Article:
Our intern fought in Fallujah: one Marine’s story
Editor’s note: As always at the beginning of a college semester, we have a new crop of interns, and this year it seems like we got pretty lucky. (Hey Shannon! Hey Fred!) Today, Fred came in and mentioned that he had some feelings about the fact that Fallujah was just retaken by al-Qaida because, well, in fact he fought there in 2004-5.
We are proud to have such capable hands on staff. Here’s Fred’s story.
I spent every major holiday in Iraq at least once when I was a young Marine, so it’s natural that I ponder the war during those times of year. The winter holidays especially stick out in my mind, since I was a rifleman in Fallujah through late 2004 and early 2005.
I thought about Fallujah a lot this past New Year’s, not least because al-Qaida-linked militants seized the city earlier this month in what could be called “spillover violence” from Syria.
But I remembered standing post in a rooftop bunker one night in early January. It had only been 2005 for a couple days, and the city was eerily quiet for months after our kill-crazy assault that past fall.
I was posted with an Iraqi soldier who chain-smoked like a cokehead, and I made him stand on the opposite side of the roof, lest a sniper accidentally brain me while aiming for the red glow of his cherry.
Then gunfire erupted a few blocks away. An orgasm of cracking rifle reports and orange tracers lit up the night, and I got on the radio to report what was going on. Nobody at the command post could tell me what was up. We didn’t have any Marines out there.
I found myself pretty satisfied about having fireworks for the New Year. Tracers ricocheted into the sky for the rest of my post.
When my relief showed up, I asked what happened, and he said that it was Iraqi soldiers and cops. They nervously bumped into one another out there on their respective patrols, and apparently they had no radio communications or coordination with one another. So they slugged it out by accident – for an hour and a half.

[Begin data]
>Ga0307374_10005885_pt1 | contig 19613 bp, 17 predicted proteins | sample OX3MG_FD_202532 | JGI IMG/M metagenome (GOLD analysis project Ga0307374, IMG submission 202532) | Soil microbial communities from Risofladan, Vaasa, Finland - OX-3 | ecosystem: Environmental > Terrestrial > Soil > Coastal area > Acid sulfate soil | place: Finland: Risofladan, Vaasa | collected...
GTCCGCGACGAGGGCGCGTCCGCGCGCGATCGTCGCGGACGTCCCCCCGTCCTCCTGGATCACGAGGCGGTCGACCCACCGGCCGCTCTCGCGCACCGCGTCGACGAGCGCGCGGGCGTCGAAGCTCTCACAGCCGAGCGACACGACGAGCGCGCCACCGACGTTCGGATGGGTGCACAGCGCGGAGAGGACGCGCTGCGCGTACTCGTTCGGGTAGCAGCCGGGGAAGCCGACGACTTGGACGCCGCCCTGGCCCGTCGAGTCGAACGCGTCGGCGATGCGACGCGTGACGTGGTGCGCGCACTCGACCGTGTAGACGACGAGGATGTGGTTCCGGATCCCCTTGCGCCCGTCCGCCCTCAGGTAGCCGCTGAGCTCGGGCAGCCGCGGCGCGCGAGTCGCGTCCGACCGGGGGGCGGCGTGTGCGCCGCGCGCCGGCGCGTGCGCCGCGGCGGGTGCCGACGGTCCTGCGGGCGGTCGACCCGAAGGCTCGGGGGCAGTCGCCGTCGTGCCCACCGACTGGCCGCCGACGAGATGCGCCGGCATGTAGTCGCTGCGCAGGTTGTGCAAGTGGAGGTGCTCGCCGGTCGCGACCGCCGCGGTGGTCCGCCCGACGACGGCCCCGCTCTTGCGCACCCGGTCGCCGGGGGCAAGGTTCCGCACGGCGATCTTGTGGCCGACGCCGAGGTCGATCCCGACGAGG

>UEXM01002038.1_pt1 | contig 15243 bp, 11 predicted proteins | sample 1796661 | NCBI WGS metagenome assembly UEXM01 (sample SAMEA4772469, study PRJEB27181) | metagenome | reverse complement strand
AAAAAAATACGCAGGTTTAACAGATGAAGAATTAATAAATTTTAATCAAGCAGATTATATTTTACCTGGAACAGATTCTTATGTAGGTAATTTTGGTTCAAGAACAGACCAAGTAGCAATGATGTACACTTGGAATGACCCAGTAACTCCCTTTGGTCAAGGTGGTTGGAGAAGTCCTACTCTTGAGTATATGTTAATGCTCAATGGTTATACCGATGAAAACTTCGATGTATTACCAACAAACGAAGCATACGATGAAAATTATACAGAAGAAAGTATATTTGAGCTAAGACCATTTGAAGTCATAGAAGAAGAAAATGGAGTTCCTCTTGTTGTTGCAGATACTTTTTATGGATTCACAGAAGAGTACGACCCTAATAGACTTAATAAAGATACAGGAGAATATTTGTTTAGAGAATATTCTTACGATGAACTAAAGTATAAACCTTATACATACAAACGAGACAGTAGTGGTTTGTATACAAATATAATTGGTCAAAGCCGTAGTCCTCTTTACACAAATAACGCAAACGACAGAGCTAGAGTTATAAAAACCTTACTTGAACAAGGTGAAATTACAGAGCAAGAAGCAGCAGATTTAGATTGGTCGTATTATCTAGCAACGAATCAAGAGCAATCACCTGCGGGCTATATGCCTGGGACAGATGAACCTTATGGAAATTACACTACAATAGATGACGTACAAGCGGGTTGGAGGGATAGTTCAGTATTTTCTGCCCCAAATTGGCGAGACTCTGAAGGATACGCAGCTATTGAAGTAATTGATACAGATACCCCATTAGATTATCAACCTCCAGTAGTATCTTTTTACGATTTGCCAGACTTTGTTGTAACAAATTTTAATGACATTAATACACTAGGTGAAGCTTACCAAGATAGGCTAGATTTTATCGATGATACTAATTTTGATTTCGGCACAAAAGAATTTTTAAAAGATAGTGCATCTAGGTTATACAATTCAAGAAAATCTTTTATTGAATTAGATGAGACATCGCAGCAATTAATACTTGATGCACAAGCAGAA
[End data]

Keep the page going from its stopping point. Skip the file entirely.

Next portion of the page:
That was nine years ago, but I still think about that episode of friendly fire whenever I see bottle rockets or Roman candles shooting off on Independence Day or New Year’s Eve. Fireworks represent battle, and vice-versa.
For me, it was much more than a light show; it illustrated the harsh task in front of Iraqi forces once professional Western armies left for good. That challenge has now reared its head to reveal a mouthful of jagged teeth.
Even though al-Qaida militants are once again landlords in the City of Mosques, I’m not stuck in “What did I fight for?” despair like a lot of my war buddies on Facebook. I realized the futility of the entire war years back.
When we consider the situation in Fallujah today, we shouldn’t point fingers as Americans usually do. War has always been fluid, random and ruthless, and there’s not a damned thing anyone can do about changes in the weather, least of all Americans who said goodbye to that senseless conflict in 2011.
Make no mistake – the Iraqi army will eventually retake Fallujah. Let’s just hope there aren’t too many accidental firework shows in the process.